Norovirus (formerly Norwalk agent) is an RNA virus (taxonomic family Caliciviridae) that causes approximately 90% of epidemic nonbacterial outbreaks of gastroenteritis around the world, and may be responsible for 50% of all foodborne outbreaks of gastroenteritis in the United States.
Norovirus affects people of all ages. The viruses are transmitted by fecally contaminated food or water, by person-to-person contact, and via aerosolization of the virus and subsequent contamination of surfaces.
Ligocyte announced in 2007 that it was working on a vaccine and had started phase 1 trials. As of 2011, a monovalent nasal vaccine has completed phase I/II trials, while bivalent intramuscular and nasal vaccines are at earlier stages of development.
Routine protocols to detect norovirus (norovirus RNA) in clams and oysters by reverse transcription polymerase chain reaction are being employed by governmental laboratories such as the FDA in the USA. However, routine methods to detect the virus on other food items are not readily available because of the variable nature of different food items affecting concentration and extraction of the virus and presence of factors that make polymerase chain reaction analysis techniques ineffective.
Epidemiological data from developing countries about the importance of norovirus in pediatric diarrhea are limited. Recently, in Nicaragua, it has been observed that norovirus is responsible for 11% of the diarrhea cases occurring in children less than five years of age at community level and 15% of the moderate to severe cases requiring intravenous rehydration.
This transmission electron micrograph (TEM) revealed some of the ultrastructural morphology displayed by norovirus virions, or virus particles.
In the Guangdong province of the People's Republic of China, the Provincial Health Department said on December 17, 2010, that it had confirmed 429 cases of norovirus infection in the November 2010 outbreak in Conghua, Guangzhou, but no one died from it.
Outbreaks of norovirus infection often occur in closed or semiclosed communities, such as long-term care facilities, overnight camps, hospitals, prisons, dormitories, and cruise ships, where the infection spreads very rapidly either by person-to-person transmission or through contaminated food. Many norovirus outbreaks have been traced to food that was handled by one infected person.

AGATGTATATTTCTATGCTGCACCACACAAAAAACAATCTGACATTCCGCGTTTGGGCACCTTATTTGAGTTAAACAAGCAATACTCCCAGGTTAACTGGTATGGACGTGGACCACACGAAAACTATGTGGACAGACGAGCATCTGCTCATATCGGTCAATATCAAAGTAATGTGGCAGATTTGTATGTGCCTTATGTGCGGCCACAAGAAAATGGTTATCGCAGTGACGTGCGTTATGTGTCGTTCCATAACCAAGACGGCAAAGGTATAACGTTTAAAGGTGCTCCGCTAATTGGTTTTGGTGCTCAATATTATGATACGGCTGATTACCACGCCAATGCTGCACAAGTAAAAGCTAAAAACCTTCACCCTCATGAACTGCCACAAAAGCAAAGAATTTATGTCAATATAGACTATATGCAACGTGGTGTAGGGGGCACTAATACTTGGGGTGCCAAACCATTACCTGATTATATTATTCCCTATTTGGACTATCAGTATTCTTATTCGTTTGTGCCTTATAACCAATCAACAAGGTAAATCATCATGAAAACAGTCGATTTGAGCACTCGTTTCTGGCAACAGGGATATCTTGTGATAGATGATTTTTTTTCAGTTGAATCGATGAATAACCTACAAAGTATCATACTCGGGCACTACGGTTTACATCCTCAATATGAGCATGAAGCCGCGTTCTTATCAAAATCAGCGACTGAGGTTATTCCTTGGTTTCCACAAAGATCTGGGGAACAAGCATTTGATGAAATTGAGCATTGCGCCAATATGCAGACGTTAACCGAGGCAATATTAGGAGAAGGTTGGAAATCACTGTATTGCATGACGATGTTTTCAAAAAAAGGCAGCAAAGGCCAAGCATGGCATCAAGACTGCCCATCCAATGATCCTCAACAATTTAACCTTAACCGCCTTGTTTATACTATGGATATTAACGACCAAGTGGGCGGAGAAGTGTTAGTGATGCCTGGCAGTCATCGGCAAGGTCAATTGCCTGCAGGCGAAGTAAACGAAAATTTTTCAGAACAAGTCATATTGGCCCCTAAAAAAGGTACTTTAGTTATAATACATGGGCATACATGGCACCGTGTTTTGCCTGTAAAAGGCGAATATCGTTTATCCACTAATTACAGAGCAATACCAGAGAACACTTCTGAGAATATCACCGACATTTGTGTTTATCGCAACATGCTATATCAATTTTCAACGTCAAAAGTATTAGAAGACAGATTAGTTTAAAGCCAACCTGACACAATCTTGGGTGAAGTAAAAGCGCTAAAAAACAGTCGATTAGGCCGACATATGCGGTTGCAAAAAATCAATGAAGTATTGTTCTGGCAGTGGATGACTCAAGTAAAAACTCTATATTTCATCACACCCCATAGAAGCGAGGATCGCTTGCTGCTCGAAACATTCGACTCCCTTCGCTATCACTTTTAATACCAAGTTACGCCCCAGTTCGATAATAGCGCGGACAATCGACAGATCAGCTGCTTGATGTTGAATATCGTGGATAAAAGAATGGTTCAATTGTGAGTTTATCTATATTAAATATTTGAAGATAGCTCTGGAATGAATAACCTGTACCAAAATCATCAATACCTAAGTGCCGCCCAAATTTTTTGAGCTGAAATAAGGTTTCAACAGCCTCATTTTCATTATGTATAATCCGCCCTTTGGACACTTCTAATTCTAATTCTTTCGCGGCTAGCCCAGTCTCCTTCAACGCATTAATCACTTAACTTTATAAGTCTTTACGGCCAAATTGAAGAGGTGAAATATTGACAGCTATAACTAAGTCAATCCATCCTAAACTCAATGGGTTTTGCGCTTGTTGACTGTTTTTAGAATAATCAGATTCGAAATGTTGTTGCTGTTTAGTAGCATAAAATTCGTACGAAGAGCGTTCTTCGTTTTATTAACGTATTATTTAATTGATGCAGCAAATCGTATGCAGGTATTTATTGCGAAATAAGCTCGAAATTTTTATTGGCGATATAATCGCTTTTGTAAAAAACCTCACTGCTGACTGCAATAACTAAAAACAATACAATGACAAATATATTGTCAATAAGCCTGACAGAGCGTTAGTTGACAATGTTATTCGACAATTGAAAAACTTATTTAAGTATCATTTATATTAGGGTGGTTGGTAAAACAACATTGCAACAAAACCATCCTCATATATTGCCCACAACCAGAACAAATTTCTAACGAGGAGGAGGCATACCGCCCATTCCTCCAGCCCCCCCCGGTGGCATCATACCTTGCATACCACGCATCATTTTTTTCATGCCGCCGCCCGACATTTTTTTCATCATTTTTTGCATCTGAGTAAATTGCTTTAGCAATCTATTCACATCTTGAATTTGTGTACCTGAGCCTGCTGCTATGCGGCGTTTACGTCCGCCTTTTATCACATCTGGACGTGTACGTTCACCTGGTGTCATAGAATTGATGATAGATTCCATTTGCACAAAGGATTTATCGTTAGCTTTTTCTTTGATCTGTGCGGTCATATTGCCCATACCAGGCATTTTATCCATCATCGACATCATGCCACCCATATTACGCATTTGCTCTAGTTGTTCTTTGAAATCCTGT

Norovirus is rapidly inactivated by either sufficient heating or by chlorine-based disinfectants, but the virus is less susceptible to alcohols and detergents, as it does not have a lipid envelope.
The norovirus was originally named the "Norwalk agent" after Norwalk, in the United States, where an outbreak of acute gastroenteritis occurred among children at Bronson Elementary School in November 1968.
In 1972, electron microscopy on stored human stool samples identified a virus, which was given the name "Norwalk virus." Numerous outbreaks with similar symptoms have been reported since. The cloning and sequencing of the Norwalk virus genome showed these viruses have a genomic organization consistent with viruses belonging to the family Caliciviridae. The name was shortened to "''norovirus''" after being identified in a number of outbreaks on cruise ships and receiving attention throughout the United States. The name "norovirus" (''Norovirus'' for the genus) was approved by the International Committee on Taxonomy of Viruses in 2002.
In addition to "Norwalk agent" and "Norwalk virus," the virus previously has been called "Norwalk-like virus," "small, round-structured viruses" (SRSVs), and "Snow Mountain virus."
Common names of the illness caused by noroviruses still in use include "winter vomiting disease," "winter vomiting bug," "viral gastroenteritis," and "acute nonbacterial gastroenteritis." It also colloquially is known as "stomach flu," but this actually is a broad name that refers to gastric inflammation caused by a range of viruses and bacteria.
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